Our Lord spent a few hours in Gethsemane – Jeremiah was there for upwards of forty years. We would know nothing of what Jeremiah experienced if it weren’t for the stories we can read in the Book of the Bible that bears his name. In that Book the prophet bares his soul and berates God for the harsh happenings that he has had to endure.

These so-called ‘confessions’ of Jeremiah reveal the personal cost of prophetic discipleship. Let me just re-read a part of that lesson we heard read earlier by Frances: O Lord you have enticed me and I was enticed: you have overpowered me and you have prevailed. I have become a laughing stock all day long, everyone mocks me. (some translations have seduced instead of enticed)
Jeremiah is explaining that every time he speaks he is ridiculed and that when he keeps silent he suffers from a “fire in his bones” that he cannot contain. Jeremiah’s life was a hard one. The task he was given to perform and that he carried out makes him worthy of Sainthood – not something we hear of in the Old Testament!

In our Gospel we heard that the disciples being sent out to teach and heal will suffer contempt and scorn.  The description we have from Jeremiah of his sufferings has planted a little seed in our minds as to what we can expect as we obey the instruction we receive to go out to preach the Gospel. But in this Gospel we hear Jesus being solicitous for his friends – and he is being solicitous for us too.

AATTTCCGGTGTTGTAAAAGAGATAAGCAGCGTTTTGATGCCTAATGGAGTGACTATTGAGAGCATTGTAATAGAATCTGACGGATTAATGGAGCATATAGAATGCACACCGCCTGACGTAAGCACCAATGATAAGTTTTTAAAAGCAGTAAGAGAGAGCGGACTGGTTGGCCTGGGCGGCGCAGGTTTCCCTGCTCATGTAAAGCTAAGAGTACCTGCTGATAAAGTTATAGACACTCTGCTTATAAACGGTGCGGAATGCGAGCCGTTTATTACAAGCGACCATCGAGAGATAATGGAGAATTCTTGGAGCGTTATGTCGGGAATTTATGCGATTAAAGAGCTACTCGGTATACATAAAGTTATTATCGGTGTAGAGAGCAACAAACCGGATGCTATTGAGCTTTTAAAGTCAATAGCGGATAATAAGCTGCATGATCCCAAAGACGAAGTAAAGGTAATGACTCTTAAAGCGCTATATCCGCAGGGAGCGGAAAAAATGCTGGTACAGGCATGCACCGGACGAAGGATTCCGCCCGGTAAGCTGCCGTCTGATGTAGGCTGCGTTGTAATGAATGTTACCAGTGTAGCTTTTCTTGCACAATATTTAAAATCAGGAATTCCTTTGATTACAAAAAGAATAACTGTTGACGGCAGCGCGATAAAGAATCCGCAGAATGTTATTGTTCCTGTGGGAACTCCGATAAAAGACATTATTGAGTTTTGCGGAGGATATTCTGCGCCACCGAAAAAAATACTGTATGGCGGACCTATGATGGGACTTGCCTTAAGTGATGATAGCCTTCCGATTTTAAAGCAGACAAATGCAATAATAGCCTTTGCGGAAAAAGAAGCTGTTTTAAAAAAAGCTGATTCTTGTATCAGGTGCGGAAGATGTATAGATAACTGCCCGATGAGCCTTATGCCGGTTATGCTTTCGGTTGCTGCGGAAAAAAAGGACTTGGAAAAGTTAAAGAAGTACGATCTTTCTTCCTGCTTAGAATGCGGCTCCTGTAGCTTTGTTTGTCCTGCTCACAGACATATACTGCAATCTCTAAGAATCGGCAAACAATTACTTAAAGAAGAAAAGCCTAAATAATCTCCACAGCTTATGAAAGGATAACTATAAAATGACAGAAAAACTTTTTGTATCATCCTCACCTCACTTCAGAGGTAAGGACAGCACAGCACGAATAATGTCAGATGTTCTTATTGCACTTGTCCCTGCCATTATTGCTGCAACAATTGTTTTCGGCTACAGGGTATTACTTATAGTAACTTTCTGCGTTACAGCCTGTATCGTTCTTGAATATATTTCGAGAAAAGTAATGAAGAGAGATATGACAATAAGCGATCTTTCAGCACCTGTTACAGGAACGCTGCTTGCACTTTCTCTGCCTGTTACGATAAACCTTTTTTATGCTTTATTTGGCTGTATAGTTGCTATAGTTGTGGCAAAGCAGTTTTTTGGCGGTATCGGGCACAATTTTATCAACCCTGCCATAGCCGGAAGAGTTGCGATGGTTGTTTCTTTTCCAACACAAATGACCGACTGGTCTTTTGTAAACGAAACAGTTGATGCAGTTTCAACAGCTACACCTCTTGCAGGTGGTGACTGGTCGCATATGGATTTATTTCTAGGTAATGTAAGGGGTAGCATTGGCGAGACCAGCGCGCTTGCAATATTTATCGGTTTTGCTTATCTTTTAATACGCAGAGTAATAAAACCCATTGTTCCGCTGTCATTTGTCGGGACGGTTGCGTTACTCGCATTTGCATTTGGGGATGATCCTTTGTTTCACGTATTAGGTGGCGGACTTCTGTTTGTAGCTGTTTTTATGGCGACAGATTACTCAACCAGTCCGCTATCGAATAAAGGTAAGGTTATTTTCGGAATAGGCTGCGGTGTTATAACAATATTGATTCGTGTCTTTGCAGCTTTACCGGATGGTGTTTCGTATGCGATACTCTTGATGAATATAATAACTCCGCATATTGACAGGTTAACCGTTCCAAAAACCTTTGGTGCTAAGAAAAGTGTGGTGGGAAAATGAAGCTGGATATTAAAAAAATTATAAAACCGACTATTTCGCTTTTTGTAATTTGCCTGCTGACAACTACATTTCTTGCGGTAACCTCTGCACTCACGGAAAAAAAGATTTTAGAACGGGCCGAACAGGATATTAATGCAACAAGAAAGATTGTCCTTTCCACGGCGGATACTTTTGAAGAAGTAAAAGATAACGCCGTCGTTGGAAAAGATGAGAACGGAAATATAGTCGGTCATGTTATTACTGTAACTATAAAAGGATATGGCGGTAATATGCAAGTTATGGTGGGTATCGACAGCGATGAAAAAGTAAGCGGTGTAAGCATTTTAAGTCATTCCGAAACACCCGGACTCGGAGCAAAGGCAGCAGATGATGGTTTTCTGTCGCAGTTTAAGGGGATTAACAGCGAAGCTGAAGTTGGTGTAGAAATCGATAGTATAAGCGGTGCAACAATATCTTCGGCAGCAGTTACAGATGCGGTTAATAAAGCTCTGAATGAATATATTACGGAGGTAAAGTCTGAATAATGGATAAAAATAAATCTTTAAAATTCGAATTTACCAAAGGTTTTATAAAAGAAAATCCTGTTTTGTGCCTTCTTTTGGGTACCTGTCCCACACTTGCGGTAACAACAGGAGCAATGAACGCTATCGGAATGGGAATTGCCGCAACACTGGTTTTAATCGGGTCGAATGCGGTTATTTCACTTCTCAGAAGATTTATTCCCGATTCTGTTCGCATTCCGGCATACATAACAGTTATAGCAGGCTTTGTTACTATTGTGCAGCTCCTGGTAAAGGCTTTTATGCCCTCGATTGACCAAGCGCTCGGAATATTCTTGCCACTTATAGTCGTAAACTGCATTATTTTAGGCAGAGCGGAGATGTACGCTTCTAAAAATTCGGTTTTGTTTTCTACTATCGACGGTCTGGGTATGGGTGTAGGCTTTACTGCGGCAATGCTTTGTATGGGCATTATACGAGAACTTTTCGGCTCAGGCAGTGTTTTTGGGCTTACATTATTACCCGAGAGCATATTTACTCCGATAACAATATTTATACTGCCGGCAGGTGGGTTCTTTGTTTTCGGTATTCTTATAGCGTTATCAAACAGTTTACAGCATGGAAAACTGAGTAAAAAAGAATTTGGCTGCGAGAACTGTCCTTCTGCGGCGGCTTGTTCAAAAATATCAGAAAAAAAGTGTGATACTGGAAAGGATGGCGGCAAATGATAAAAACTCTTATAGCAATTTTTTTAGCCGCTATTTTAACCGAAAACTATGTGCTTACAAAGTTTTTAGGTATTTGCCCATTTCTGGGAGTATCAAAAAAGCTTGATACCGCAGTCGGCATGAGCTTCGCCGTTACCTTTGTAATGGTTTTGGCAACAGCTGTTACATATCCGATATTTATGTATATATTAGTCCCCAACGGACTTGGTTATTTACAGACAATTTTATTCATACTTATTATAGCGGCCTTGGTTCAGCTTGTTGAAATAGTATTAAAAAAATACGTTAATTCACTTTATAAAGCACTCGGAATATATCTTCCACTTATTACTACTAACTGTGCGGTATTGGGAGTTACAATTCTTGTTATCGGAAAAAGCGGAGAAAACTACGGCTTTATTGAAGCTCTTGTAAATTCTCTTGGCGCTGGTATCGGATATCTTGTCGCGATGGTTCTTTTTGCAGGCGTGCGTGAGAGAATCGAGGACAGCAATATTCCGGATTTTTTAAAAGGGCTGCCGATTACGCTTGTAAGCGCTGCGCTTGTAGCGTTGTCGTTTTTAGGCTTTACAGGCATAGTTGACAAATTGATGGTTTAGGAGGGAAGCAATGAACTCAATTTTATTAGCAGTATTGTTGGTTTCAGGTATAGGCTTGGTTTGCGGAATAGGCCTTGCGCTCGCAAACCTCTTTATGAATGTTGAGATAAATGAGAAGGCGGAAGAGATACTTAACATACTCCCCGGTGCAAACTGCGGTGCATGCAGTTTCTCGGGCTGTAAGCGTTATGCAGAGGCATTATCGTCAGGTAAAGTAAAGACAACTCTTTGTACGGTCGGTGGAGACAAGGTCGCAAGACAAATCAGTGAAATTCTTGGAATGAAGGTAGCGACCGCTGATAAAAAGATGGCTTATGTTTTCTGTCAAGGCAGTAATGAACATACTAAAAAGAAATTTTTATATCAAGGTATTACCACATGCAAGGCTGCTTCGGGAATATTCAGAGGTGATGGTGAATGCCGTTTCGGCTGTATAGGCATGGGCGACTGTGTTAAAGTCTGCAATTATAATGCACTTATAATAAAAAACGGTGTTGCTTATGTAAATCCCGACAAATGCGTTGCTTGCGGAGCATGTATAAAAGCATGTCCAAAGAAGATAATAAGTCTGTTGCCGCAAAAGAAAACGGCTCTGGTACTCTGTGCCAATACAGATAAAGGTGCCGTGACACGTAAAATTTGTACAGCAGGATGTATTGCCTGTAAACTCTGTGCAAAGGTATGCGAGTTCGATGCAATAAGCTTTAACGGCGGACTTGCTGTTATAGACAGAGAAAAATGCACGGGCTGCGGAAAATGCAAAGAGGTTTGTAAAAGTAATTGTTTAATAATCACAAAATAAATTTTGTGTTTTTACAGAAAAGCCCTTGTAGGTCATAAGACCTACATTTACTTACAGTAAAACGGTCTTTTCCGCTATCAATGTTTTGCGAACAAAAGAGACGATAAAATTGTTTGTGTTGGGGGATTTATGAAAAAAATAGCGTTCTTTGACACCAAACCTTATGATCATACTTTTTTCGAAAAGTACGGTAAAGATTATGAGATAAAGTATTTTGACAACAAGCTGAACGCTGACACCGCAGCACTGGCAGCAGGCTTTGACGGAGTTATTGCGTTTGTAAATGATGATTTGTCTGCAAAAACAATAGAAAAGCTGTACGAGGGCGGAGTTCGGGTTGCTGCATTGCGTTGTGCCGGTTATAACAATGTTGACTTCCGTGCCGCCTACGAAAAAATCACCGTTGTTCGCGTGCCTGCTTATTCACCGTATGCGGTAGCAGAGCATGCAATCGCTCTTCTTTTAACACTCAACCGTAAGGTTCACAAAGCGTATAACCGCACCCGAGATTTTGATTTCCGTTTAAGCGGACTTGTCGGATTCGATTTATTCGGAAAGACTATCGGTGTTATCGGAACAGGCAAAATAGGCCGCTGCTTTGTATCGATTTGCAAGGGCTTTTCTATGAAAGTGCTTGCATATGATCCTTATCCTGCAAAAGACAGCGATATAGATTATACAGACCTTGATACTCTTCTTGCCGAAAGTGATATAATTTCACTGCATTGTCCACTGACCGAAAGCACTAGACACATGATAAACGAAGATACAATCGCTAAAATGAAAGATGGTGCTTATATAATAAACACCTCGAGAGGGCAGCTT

Jesus told his disciples not to be afraid and tells us the same today. I believe that if God calls us to fulfill a task he will strengthen us and empower us to do it! So let us look at what the disciples were being sent out to do and hear the  promises of help that they were given and look for the encouragement that we are being given to help grow the church here from St.Peter’s.
Jesus told his disciples to go out and tell and teach what he had taught them. To tell and teach that Jesus is the Messiah. We have a great advantage over the disciples – we have our scriptures, we know the story of Jesus’ death and resurrection. We know that the events we are asked to teach happened in history and one of the most reassuring teachings that is in today’s Gospel is that we are known! We are told that the hairs of our head are all counted (easier on some of us than on others) and even if that is not a literal truth it does describe an attractive level of knowledge that our maker has of us. It is also good to know and be assured that we are “of more value than many sparrows”.

I  personally have not faced opposition as described in our Gospel, nor (fortunately) have I suffered as Jeremiah did. I do know that Christian witness is a difficult task in many parts of the world. It needs courage to let our own relationship with Jesus be known to others. God’s Kingdom is worth telling about and God’s love is to be trusted. If Jesus is real to us we need not be afraid to say so.

Let us pray:-  Lord Jesus Christ, let my life make you known, through my silence and my speech, in ways that will bring others to know and believe in you. AMEN